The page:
Things Aren’t Always As They Appear


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When presented with a new problem, an unknown entity, it’s human nature to compartmentalize that new quantity under a heading that is well known and familiar.  This process helps us make sense of things.  It helps us apply our experience and existing knowledge to the problem in an effort to simplify and solve.

But, bucketing new concepts like that can often limit our thinking, stifle the creative process and create blind spots and business risk. 

I’ve been observing this problem solving method growing in application as relates to how social media and social CRM will impact customer service and the contact center. 

So, here are five key considerations to weigh before you conclude that social media is “just another customer service channel”

1. Style vs. Substance – I was at a conference of customer service folks recently where the subject of communication style came up.  Specifically, many faced the challenge of “undoing” the training that has been engraned in agents to communicate properly and formally, in order to appear more “real”, less corporate and to speak in the manner that “social” customers expect.  This is not an easy task.  And many at this conference are struggling especially with agents having to flip back and forth between styles, depending if they are tweeting, talking on the phone or emailing.  This is not an insignificant change management quandary.   
Impact: training, culture, quality, recruiting

Recommendation: why not ditch the stuffy corporate speak regardless of the channel?  You’re really not connecting with your customers in any meaningful way anyway when you start your email response with “Dear Sir”.  You’re not establishing rapport by reading some contrived, impersonal phone script.

2. Organizational Structure – This is a really broad topic.  But how customer services reports up through the organization can impact its role in customer engagement via web 2.0 and beyond.  In some organizations, consumer affairs or customer service report into Quality or Manufacturing.  In those scenarios, the focus is very different than customer service integrated with marketing, brand management or PR.  There have been a lot of models put forth in terms of how to organize the social organization, like this early rendition from Jeremiah Owyang: the hub and spoke model.  Depending on where customer service resides, it will engage the social customer in very different ways, for very different reasons.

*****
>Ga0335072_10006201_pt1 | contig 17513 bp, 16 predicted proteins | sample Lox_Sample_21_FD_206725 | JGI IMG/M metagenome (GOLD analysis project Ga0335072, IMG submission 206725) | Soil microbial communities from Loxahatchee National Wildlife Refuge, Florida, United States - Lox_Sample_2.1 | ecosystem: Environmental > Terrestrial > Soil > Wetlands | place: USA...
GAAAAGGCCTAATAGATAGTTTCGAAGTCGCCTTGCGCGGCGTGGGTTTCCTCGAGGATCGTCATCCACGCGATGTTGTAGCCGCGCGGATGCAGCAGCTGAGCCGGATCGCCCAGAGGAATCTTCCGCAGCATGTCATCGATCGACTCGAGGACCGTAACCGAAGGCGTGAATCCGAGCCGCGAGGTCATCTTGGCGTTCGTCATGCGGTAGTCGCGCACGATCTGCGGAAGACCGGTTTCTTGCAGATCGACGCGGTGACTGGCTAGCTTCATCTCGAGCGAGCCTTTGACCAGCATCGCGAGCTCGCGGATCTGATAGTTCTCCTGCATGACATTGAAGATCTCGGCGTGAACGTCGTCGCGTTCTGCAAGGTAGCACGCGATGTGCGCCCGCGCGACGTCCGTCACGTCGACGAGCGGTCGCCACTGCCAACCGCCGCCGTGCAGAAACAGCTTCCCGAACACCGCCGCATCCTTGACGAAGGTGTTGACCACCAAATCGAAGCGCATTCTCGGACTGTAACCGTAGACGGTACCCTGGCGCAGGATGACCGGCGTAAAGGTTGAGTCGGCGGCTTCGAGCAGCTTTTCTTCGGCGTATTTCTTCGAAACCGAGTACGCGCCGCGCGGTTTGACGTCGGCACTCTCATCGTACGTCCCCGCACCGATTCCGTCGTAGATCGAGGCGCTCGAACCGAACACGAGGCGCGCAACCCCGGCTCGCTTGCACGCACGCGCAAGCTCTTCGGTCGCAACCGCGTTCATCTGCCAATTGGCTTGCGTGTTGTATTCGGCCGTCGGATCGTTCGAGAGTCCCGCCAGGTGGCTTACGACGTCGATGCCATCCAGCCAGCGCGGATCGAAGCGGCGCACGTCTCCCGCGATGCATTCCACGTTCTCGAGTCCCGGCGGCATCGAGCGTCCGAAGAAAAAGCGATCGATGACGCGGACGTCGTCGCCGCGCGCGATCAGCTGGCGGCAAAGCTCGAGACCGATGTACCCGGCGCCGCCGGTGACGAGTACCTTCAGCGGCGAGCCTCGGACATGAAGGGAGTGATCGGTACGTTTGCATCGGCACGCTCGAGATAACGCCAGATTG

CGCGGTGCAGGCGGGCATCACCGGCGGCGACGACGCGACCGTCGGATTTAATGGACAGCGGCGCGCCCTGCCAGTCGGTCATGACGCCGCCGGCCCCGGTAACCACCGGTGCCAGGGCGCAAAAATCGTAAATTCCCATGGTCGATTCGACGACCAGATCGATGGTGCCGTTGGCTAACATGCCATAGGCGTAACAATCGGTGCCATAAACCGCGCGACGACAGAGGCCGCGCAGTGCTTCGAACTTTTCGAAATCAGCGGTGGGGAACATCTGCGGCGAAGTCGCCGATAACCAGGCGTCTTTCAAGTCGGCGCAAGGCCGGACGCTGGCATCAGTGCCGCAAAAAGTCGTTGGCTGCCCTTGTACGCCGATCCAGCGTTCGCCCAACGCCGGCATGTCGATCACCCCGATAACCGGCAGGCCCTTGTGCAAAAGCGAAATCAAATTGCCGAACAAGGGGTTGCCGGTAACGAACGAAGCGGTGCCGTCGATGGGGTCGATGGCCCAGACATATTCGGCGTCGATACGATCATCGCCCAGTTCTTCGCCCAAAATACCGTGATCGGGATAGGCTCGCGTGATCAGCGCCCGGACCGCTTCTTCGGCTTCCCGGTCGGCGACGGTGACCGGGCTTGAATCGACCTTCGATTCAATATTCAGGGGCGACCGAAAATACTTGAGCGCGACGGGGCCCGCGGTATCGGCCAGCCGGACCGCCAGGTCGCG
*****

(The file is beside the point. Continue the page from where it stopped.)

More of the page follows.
Impact: corporate strategy, organizational design, performance management, culture 

3. Service Levels and Performance Management – At the same conference where the crowd struggled with communication styles, the discussion also turned to the subject of KPIs.  Because this was a very senior group of veteran contact center folks, they were working within the framework of traditional production-based and cost-centric metrics.  So, I heard KPIs like: posts viewed per hour and responses per hour and average speed to respond.  In social media circles, if you talk about bots and auto DMs and the like, you’ll get a pretty stern response.  Many feel these things cut against the grain of the spirit of social networking.  So, you might want to think twice before trying to automate the process of social customer service engagement, whether via a bot or a human on a timer by applying traditional performance management systems.
Impact: compensation, financial management, training, recruiting, culture, quality management

Recommendation: As in #1 above, perhaps social media and the social customer are giving us a general wake up call in customer service that the tried and true approaches to customer engagement need an overhaul.  Business typically needs an external catalyst for initiating change.  Social media and the social customer are that catalyst.  We lament that customer service has historically been relegated as a cost of doing business.  Yet, we as practitioners in many ways perpetuate that by applying dated business models and metrics.  Its time for different thinking